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The Fly Ash Pandemic and Its Effects on Ecosystems

   Cedric Dent 기자   2017-12-24 00:00
Photo by: U.S. National Archives and Records Administration via Wikimedia Commons

 

Recent studies have been revisiting the negative impact that fly ash has on the environment. One engineering study conducted early this month substantiates preexisting observations and hypotheses that the Middle Fork River is eroding at approximately two feet each year on average. The river lies on the side of an embankment opposite several million cubic yards of detrimental coal ash, so advocates in service of the Middle Fork River propose that new steps be taken to protect it.

Similarly, the National Green Tribunal commissioned a study that was published on Sunday, and it reported that the Ennore Creek is changing under the influence of industrial activity, impounding structures and storage. Most of this industrial activity is reportedly the result of ash conveyance yielding coal fly ash pollution, and the impact is most observable in the creek’s ecology, hydrology and topography. The tribunal’s southern zone assessed how coal ash pollution impinges upon Ennore Creek as well as the areas around North Chennai Thermal Power Station. They took prawn, fish and water quality samples and recorded their findings.

 

 

The panel that conducted the study was an expert committee of three members, the lead author among them being Sultan Ahmad Ismail, the director of the Ecoscience Research Foundation. The other authors — Balaji Narasimhan, IIT associate professor of the Department of Civil Engineering and Madras Christian College professor D. Narasimhan of the botany department who has since retired — warn in the report that. if the estuarine ecosystem degrades any further, multiple inland habitats will become increasingly susceptible to negative effects of harsh weather and subaqueous events.

The assessment confirmed the threat of salinity intrusion, which is found in the transition zone between the coastal saline areas and the inland freshwater areas according to the report. The panel said that Tangedco underestimated how much fly ash settled there. The study says Tangedco’s estimate “appears to be only less than 2% of total fly ash volume that is in discrepancy. Still, 98 percent of fly ash has to be accounted for and recovered from the site.” The real extent of fly ash proved to be more than 344.39 hectares, and the fly ash in canals, rivers and other bodies of water is expected to be about 309 hectares.

“As per a note dated July 31 submitted by Tangedco to the tribunal, the total estimated quantum of settled fly ash is 2,18,257 cubic meters. However, this is only less than two percent of the total fly ash volume actually spilled. More than 98 percent of fly ash has to be accounted for and recovered from the site,” the report reads. “10.01 [cubic meters] to 12.01 [cubic meters] more (in excess) fly ash is present in the Dykes than what is reported by [North Chennai Thermal Power Station]. This means either no spill has happened (which is contrary to the observation on the site) or utilization, as reported by NCTPS, has not actually taken place or more fly ash than reported by NCTPS has taken place during the power generation,” the report says.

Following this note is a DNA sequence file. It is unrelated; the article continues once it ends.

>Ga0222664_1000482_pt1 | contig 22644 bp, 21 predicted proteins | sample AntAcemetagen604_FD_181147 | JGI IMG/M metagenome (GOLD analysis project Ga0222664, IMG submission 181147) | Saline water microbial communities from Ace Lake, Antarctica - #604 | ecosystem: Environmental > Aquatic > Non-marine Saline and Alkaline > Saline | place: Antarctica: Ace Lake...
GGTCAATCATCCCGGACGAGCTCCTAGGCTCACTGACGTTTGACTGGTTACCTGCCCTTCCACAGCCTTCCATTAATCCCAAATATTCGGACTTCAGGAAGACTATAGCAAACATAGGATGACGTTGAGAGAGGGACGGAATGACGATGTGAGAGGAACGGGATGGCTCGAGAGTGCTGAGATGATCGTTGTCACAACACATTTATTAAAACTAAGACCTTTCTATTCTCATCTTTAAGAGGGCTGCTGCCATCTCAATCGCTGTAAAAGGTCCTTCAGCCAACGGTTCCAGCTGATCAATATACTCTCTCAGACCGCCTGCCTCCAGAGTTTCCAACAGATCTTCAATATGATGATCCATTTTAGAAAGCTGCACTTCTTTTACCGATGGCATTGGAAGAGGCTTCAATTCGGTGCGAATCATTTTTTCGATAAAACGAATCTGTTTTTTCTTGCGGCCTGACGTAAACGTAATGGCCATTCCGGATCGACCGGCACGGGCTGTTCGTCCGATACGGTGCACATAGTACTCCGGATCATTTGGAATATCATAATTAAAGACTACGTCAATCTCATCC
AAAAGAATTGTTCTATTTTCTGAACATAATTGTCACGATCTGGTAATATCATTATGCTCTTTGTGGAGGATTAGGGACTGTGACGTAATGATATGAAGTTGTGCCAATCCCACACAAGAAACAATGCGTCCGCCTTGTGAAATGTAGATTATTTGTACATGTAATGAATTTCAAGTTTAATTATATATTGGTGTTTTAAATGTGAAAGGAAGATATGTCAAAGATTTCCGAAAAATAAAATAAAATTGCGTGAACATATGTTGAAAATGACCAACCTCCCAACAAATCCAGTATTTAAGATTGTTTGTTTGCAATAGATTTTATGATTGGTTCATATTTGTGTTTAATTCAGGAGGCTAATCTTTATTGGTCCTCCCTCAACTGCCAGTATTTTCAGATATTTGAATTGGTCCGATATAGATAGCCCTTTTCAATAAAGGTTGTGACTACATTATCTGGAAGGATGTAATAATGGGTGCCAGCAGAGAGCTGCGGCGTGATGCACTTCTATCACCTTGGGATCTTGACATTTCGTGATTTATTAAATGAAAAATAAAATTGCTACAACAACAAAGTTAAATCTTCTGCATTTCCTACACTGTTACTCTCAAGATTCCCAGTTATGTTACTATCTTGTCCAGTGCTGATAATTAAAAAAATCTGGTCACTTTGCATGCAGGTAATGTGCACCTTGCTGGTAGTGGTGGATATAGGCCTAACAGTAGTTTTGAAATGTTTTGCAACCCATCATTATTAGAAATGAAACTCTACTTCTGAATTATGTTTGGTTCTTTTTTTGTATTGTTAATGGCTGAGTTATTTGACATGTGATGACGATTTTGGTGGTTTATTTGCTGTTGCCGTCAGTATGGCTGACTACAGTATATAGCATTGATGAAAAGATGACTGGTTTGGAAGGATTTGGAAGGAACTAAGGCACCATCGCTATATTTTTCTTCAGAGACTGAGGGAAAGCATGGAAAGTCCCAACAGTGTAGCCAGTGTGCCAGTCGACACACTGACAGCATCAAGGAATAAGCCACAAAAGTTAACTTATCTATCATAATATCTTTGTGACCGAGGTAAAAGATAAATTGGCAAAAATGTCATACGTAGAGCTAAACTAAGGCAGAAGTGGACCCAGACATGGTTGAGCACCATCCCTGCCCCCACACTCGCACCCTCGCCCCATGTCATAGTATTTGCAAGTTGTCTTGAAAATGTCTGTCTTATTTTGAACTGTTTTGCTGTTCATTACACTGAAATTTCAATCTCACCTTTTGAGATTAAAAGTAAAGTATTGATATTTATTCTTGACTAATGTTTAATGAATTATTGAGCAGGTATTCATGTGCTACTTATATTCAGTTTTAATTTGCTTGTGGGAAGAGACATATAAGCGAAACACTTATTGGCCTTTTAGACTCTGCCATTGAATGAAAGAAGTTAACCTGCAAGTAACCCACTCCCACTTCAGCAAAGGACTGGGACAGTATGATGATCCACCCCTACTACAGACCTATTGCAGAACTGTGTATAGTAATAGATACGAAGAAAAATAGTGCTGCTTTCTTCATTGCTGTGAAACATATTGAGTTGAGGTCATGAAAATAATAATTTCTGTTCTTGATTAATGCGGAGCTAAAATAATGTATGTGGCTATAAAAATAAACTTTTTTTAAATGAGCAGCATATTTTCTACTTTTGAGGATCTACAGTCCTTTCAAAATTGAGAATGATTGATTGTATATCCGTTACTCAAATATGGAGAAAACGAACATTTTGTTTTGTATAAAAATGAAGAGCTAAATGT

The committee’s estimate of the field’s fly ash volume is over 9.8 million cubic meters, which they calculated by way of a field survey conducted between September and December. They suggested that a drone survey be conducted as well as a meticulous field campaign in addition to the field survey already done. They took five samples from the Kosasthalaiyar, and each contained mercury, lead, arsenic, and selenium.

These assessments and in-depth studies parallel similar investigations documented and published on December 7. Stantec Consulting Services conducted the study of the embankment between the Middle Fork River and the millions of cubic yards coal ash for Dynegy Inc. The report explains that the embankment stretches as wide as 19 feet in some places, and they estimated the rate of erosion ranging anywhere from a foot to 3.6 feet of growth each year.

 

Photo by: skeeze via Pixabay

 

“If the IEPA won’t hold a public hearing on a plan that could place the river and Vermilion County residents at risk, we will,” according to Lan Richart, Eco-Justice Collaborative co-director. Proponents of river protection are trying to convince the IEPA to require coal ash. Kristin Camp, an associate of the citizen advocacy group, Protect the Middle Fork, adds, “A decision to permanently leave millions of cubic yards of toxic waste in three unlined pits built in the Middle Fork River’s floodplain could have long-term implications for Vermilion County and Illinois taxpayers.”

The reality of fly ash-related problems for various ecosystems all over the world is that fly ash comes from a variety of sources and is commonly difficult to stop. Environmentalists aim to collaborate on involved strategies to ash-proof an area under siege from fly ash. “Our direction is that additional riverbank stabilization work in conjunction with caps would provide protection to both water resources,” according to David Byford of Dynegy. “We take this very seriously because we understand the value of the river.”